A college professor once explained to me that millennials (and yes I am a millennial!), would change not just jobs, but entire careers an estimated seven times in a lifetime. When he made that comment, it seemed like a formidable number. However, I’ve stayed in touch with my classmates over the years and I’ve seen the shifts taking place from various industries and careers. Yet, I’ve remained baffled at how many of us in the civilian world have the freedom to change our minds all the while building our resumes, when our colleagues who have served in the military struggle to translate world class leadership skills into meaningful secondary career paths.
After speaking to my friends and family who have served, or are serving in the military, I understand that the United States Department of Defense (DOD) has no shortage of resources including training, transition programs, educational funding, internships, and even tax breaks for employers. So why then, are civilian employers not taking advantage of these resources?
In many cases, I think it’s simply because they’re not aware that they exist, or aren’t properly informed on what a candidate with a military background could lend to their workforce. There’s wonderful information available, but many companies and individuals don’t know where to look or how to connect these programs to their own organization in an impactful way.
After conducting some research, I’ve realized that there are some exceptional resources for employers and so I want to raise awareness. You can find a roundup of some of the resources below.
US Army Warrior Care and Transition (WTU) Internship program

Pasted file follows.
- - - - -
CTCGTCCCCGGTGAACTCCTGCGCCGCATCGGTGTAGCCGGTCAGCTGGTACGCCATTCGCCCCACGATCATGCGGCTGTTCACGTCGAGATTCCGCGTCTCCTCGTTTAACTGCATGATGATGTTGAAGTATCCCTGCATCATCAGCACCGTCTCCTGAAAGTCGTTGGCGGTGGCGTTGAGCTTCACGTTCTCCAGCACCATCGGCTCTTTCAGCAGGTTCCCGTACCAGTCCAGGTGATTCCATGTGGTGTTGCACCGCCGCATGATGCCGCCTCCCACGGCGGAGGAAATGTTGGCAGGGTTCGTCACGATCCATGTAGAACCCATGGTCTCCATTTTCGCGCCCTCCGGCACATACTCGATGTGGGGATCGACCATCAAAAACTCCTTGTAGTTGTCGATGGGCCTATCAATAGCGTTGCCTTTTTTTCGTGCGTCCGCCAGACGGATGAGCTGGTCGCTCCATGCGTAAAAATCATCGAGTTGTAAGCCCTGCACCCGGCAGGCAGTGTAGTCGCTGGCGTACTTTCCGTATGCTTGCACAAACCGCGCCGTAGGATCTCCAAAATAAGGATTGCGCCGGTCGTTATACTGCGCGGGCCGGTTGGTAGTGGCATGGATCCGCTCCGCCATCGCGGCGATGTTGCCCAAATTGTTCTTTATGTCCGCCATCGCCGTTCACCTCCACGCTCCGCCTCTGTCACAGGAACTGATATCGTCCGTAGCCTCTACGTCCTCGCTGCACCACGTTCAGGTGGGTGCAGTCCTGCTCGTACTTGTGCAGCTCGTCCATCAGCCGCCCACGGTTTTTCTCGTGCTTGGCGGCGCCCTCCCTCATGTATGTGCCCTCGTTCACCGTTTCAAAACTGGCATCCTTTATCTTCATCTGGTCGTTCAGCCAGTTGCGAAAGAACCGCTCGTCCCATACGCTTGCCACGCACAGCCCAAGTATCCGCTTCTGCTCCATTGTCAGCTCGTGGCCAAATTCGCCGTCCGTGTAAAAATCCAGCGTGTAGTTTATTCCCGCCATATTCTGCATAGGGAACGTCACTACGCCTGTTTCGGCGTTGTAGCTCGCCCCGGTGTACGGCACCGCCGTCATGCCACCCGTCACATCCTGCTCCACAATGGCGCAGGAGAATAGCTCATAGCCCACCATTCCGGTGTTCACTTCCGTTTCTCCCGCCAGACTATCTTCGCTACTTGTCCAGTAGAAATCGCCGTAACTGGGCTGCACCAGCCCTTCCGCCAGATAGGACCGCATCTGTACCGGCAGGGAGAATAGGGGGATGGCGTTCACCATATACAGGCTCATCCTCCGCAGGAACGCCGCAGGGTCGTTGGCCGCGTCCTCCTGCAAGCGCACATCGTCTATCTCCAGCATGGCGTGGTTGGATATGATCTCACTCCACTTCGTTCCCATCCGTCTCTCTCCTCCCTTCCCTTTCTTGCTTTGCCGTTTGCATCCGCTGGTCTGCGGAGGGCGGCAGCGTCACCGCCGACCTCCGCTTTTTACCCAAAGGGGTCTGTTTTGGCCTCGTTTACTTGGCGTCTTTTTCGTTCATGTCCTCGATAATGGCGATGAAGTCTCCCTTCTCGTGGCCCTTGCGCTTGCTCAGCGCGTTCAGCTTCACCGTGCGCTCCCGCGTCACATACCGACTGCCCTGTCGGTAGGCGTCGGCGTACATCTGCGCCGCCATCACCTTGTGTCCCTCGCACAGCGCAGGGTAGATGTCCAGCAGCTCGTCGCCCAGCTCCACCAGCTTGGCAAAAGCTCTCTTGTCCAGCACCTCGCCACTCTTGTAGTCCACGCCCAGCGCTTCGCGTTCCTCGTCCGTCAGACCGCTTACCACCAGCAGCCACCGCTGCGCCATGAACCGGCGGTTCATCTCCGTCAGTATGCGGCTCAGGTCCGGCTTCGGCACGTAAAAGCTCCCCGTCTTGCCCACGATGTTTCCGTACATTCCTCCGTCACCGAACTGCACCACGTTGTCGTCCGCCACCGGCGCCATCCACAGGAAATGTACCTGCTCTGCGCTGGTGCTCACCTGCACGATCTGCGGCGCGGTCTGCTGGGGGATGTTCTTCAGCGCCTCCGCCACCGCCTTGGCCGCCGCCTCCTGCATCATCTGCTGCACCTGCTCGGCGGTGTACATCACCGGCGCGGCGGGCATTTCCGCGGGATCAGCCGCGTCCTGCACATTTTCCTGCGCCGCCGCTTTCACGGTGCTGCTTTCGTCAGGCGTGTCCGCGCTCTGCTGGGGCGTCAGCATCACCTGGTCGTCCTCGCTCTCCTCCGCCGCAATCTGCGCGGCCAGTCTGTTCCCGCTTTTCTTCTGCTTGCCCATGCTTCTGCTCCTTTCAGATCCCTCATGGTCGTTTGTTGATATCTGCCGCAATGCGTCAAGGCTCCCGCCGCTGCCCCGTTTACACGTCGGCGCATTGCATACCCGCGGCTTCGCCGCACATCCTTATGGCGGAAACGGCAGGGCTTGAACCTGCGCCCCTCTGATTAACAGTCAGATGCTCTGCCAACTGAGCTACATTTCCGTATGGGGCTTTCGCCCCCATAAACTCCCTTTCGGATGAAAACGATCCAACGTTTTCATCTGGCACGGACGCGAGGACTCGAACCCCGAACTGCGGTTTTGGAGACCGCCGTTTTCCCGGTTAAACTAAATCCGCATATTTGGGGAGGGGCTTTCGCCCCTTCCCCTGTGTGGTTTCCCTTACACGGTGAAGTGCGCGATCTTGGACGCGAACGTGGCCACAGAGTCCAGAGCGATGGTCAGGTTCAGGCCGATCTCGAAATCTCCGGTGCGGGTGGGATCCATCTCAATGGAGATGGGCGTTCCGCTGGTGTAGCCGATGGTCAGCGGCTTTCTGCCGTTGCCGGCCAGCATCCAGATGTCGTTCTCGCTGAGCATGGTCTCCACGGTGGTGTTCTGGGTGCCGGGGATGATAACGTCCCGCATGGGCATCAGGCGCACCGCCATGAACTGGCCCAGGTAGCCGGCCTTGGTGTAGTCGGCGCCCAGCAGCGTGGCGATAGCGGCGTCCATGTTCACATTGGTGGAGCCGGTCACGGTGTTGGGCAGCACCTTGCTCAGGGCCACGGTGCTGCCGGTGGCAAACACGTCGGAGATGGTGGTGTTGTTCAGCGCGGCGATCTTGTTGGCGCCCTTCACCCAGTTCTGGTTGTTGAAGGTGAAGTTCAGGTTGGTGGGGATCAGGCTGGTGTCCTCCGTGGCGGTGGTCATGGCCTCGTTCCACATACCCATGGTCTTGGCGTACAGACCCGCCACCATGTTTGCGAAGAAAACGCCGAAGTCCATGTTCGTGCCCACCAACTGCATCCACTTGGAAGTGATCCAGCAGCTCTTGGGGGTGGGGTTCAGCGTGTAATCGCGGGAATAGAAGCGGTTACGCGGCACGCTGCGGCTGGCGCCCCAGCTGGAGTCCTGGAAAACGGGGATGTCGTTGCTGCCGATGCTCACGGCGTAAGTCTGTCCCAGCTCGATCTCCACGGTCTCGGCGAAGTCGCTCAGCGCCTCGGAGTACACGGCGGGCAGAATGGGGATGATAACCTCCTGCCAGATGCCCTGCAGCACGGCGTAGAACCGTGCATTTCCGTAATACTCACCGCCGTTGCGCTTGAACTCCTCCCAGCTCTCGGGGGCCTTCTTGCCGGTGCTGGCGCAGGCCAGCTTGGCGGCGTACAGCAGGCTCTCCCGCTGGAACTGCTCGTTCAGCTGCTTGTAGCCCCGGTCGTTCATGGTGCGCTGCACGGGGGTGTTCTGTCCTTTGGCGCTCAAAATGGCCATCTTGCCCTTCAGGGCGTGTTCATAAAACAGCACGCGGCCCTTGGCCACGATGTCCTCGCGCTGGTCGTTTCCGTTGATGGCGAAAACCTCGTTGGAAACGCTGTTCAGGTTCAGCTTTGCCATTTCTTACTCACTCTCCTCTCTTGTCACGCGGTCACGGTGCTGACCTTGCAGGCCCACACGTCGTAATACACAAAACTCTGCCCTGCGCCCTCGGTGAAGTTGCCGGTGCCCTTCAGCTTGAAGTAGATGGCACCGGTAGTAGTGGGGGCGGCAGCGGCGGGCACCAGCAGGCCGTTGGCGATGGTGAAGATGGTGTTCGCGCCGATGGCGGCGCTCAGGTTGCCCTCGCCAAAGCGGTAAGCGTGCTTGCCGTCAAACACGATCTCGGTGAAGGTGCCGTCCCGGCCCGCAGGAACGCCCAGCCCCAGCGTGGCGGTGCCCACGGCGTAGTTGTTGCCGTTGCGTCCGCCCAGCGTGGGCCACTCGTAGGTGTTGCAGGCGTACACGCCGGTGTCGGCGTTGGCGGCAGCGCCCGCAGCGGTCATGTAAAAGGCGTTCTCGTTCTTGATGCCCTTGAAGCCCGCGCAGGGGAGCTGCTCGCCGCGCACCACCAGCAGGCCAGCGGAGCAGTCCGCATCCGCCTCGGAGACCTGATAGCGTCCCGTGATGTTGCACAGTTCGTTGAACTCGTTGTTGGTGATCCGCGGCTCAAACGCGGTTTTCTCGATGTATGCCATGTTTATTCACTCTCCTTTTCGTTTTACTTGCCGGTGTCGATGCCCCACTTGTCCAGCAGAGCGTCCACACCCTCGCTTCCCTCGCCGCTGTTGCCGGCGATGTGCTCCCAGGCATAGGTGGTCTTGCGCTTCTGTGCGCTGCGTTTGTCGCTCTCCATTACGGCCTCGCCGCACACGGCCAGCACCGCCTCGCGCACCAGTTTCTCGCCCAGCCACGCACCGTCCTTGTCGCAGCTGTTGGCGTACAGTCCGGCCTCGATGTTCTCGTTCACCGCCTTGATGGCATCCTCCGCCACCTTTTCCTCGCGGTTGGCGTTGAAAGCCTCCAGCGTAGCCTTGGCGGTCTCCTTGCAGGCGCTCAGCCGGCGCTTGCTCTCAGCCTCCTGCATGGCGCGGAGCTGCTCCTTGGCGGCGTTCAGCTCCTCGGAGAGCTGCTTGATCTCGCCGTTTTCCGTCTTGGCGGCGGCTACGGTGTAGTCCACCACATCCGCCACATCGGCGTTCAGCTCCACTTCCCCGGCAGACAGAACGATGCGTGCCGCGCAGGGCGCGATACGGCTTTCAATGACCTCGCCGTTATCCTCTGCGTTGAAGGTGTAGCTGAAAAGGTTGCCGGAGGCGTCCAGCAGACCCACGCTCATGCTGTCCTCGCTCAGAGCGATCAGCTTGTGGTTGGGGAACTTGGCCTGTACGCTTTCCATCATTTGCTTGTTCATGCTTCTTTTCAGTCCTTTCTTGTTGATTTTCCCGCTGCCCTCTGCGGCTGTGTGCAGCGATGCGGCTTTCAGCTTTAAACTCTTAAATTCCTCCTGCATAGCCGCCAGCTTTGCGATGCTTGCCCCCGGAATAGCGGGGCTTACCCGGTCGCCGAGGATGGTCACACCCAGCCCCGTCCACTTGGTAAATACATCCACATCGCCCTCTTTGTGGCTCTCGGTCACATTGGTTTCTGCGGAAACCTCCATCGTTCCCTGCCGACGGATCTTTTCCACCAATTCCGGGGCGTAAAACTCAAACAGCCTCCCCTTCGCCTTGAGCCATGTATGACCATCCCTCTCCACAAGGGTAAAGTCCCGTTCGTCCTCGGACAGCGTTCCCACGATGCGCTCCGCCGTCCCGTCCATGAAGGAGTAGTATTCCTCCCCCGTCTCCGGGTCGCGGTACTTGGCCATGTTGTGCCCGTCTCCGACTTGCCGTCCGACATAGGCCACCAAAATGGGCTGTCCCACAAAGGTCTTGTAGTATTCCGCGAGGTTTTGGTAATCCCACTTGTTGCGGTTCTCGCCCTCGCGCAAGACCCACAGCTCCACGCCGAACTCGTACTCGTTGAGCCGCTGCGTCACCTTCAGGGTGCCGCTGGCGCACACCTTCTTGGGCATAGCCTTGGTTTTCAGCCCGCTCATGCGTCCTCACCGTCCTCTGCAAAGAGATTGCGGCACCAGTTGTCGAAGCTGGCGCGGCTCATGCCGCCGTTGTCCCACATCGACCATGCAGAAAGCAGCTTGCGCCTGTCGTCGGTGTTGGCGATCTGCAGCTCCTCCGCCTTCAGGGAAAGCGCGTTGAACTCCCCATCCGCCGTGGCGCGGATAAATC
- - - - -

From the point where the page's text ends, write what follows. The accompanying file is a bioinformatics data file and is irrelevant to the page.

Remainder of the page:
The program provides transitioning soldiers with the opportunity to reinforce skills needed for the civilian world. Two internship options are offered and both are unpaid - so they cost the employer nothing! Squad Leaders, Occupational Therapists and Transition Coordinators are at the ready to help soldiers succeed in their internships. The Army will continue to pay the soldier’s salary during the time of the internship period too.
The US Department of Veterans Affairs (VA)
VA offers a wealth of knowledge and benefits to employers seeking to hire vets. For example, through the Special Employer Incentives (SEI) program, employers are reimbursed for up to half of the veteran’s salary to cover certain supplies and equipment, additional instruction expenses, and any loss of production. The VA also offers assistive technologies for Vets who may require assistance. There’s more info on the the VA website.
The US Department of Labor Veterans Employment and Training Services (VETs)
VETs has a host of information for employers about attracting, hiring and supporting veterans and transitioning service members, including the allocation of GI Bill Benefits, which are monthly payments to Registered Apprenticeship programs.
Economic business benefits
Last but not least, aside from the obvious perks of hiring skilled candidates with outstanding critical thinking abilities, there are also economic incentives to hiring vets. Returning Heroes Tax Credit provides employers with up to $5,600 per hire if they recruit unemployed veterans. The Wounded Warrior Tax Credit doubles the existing Work Opportunity Tax Credit for long-term unemployed veterans with service-connected disabilities and this could be up to $9,600 per employee. Military.com has lots of useful articles that break down information for employers, and of course, the US Department for Veteran Affairs has a wealth of information on its website.
The resources that I’ve mentioned in this blog post are designed to initiate dialogue, and there are many, many more available. If you’re an employer who needs additional information about the value that vets bring to your workforce, please check out WilsonHCG’s Operation Transition homepage. There’s a compelling collection of articles and thought leadership about engaging a veteran workforce, as well as a dedicated team of recruitment specialists who can answer questions and can help to create a recruitment plan for your organization.
This blog post was originally published on LinkedIn.